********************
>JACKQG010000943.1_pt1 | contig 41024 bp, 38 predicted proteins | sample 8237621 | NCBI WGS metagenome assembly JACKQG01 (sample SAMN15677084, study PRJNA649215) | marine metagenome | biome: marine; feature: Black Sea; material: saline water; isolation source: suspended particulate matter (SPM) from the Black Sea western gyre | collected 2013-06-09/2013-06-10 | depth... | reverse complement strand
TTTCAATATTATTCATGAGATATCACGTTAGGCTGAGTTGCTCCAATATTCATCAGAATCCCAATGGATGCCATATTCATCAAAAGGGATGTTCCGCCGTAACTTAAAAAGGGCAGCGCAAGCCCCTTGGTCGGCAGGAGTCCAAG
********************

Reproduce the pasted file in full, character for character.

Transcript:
>JACKQG010000943.1_pt1 | contig 41024 bp, 38 predicted proteins | sample 8237621 | NCBI WGS metagenome assembly JACKQG01 (sample SAMN15677084, study PRJNA649215) | marine metagenome | biome: marine; feature: Black Sea; material: saline water; isolation source: suspended particulate matter (SPM) from the Black Sea western gyre | collected 2013-06-09/2013-06-10 | depth... | reverse complement strand
TTTCAATATTATTCATGAGATATCACGTTAGGCTGAGTTGCTCCAATATTCATCAGAATCCCAATGGATGCCATATTCATCAAAAGGGATGTTCCGCCGTAACTTAAAAAGGGCAGCGCAAGCCCCTTGGTCGGCAGGAGTCCAAG